When stand-up meets virtual reality, things get weird

I am a comedian. But since covid hit, I’ve been sitting down a lot. In an instant, my schedule went from dozens of gigs in a year to almost none. Although some venues have reopened, many of my gigs have been moved to Zoom. Then, last month, my brother-in-law came to visit, bringing his VR headset and introducing me to open mics in the metaverse.

Stand-up comedy in virtual reality seemed to be no more satisfying than stand-up comedy on Zoom: technical glitches, inaudible laughter — in some ways the antithesis of good comedy, which thrives on rushed audience members caught sandwiched between strangers in a stifling theater with black walls.

But I was desperate. The loss of the old stand-up world was more than a blow to my income. It represented a massive psychological shift, the loss of a social and emotional outlet that for over 20 years had been the foundation of my mental stasis. My The first lame attempt at looking at an open mic VR was both intimidating and confusing. I donned Oculus Quest 2 glasses, held two plastic controllers that allowed my avatar’s hand movements to mimic mine, and inhabited my brother-in-law’s avatar, a cartoon horned fox who wore antlers adorned with strands of Christmas lights.

In real life, I was standing alone in a quiet living room, but what I saw through the glasses was a bustling three-dimensional bar. A super-tall death-like figure stood on a low stage, quietly rapping in freestyle, as various creatures from the forest and wavy polygons – participants whose avatars had not yet been rendered in detail – darted forward between the deck chairs.

I took the glasses off, thinking, yeah, that’s how I know I’m middle-aged.

I didn’t try again until a few weeks later when I heard about “Failed to Render”, a much neater comedy series hosted on AltspaceVR.

Founded in April 2020 — which makes it both very new and yet very old — Austin-based comedian Kyle Render’s show offers free nightly performances, apparently reaching more than 200,000 homes and counting. Comics are pre-selected and reserved, rowdy viewers are muted, sets are recorded and shared, and there’s even a VIP balcony. Render’s show succeeds, it seems, because it’s not treated like a VR hangout that happens to have stand-up comedy, but rather a brick-and-mortar stand-up show that happens to be have VR.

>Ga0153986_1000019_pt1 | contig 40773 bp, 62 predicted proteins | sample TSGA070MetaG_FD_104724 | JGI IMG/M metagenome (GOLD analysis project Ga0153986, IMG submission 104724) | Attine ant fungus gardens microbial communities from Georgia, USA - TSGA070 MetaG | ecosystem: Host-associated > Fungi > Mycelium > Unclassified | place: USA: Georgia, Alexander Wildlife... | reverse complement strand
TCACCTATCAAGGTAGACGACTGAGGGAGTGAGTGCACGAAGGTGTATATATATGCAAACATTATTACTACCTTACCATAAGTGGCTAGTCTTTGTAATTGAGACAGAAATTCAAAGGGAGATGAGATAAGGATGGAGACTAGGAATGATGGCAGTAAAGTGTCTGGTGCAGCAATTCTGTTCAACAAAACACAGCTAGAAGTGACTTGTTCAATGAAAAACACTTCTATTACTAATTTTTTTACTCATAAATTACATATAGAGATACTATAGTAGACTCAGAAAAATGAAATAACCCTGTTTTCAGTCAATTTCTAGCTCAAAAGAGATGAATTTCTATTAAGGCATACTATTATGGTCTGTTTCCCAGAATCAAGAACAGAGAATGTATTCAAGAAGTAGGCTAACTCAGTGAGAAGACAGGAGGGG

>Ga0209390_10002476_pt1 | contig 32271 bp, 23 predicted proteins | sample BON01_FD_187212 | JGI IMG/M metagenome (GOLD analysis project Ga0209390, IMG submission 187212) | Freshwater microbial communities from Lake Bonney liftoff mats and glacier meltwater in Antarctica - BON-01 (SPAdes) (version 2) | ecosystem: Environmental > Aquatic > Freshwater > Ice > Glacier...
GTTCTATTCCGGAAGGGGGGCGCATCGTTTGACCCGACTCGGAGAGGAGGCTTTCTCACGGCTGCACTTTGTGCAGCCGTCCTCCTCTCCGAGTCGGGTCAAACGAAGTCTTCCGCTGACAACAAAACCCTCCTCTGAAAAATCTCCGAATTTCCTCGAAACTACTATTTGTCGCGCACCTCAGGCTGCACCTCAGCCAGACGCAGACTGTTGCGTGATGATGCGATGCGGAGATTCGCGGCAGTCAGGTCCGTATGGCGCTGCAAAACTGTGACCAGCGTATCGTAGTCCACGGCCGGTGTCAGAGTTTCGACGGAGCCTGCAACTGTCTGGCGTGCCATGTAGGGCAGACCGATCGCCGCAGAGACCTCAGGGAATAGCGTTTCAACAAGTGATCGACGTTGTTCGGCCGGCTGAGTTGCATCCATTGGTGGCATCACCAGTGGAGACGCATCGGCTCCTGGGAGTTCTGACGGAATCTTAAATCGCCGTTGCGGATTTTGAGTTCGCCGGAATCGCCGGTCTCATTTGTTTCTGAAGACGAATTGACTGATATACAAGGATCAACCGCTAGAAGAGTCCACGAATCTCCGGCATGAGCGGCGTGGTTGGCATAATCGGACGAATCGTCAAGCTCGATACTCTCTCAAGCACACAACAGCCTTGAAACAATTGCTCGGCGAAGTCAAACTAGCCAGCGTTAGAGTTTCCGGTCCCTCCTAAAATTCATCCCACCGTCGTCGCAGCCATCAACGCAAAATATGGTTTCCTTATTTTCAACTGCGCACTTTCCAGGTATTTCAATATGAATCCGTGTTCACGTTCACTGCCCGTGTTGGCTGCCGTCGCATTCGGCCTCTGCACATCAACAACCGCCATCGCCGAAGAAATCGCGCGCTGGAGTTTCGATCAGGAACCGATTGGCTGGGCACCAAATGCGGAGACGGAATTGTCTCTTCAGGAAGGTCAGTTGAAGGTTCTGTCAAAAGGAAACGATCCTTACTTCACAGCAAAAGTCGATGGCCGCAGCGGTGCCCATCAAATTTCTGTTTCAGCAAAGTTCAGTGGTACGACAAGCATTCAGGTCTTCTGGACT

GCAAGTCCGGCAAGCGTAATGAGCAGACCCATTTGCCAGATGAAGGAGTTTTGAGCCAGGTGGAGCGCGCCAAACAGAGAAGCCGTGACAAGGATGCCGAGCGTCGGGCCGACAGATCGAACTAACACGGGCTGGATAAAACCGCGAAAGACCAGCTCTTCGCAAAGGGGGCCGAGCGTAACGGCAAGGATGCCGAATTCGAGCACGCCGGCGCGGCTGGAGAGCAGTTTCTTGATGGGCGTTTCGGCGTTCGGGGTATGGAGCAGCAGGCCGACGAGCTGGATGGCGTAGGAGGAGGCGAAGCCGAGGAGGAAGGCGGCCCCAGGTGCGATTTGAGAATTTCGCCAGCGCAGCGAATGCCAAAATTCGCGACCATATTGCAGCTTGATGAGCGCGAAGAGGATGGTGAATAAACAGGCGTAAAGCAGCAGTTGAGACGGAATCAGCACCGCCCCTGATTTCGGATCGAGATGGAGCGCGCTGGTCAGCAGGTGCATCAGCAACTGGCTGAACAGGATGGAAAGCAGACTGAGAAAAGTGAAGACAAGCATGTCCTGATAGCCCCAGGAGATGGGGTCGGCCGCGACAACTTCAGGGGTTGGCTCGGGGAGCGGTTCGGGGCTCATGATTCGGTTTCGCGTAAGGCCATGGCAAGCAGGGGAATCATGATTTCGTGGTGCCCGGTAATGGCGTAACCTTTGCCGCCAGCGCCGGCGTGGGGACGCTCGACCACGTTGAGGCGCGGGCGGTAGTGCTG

Guests bump into Kevin Hilt, the metaverse’s security bouncer, at the hybrid virtual and in-person “Failed to Render” event in Las Vegas.

Comedian Tommy Sinbazo on stage at the event.

Sinbazo’s avatar is simultaneously released in the Metaverse’s Comedy Room.

ABOVE: Guests bump into Kevin Hilt, the metaverse’s security bouncer, at the hybrid virtual and in-person “Failed to Render” event in Las Vegas. BOTTOM LEFT: Comedian Tommy Sinbazo on stage at the event. BOTTOM RIGHT: Sinbazo’s avatar is simulcast in the Metaverse’s Comedy Room.

Again, I put on the borrowed glasses and entered the metaverse. This time I was inside a busy living room with a bar, a stage with a curtain and a mic stand, and even a nifty way to navigate a back hallway to access the “green room”, where comics can gossip without the audience hearing.

I encountered Render immediately, i.e. my cartoon slid down the hallway until it was near Render’s cartoon. I have no idea what Kyle looks like in real life. Here, however, he looked stylish and comfortable, with a black beard, swept-up hair and a white blazer with green lapels over a purple shirt. Or, at least, that’s what his avatar looked like. We were all a bunch of floating, blocky, untextured, rudimentary three-dimensional caricatures, almost like characters from an old Nintendo Wii game.

After showing me around, Render warned me that I might take a few minutes to customize my avatar, because apparently my character’s nondescript brown hair, featureless face, and simple blue collared shirt made me look like a noob. I shamefully admitted that I had already spent half an hour customizing my avatar. I silently navigated to a menu and added a weird jacket.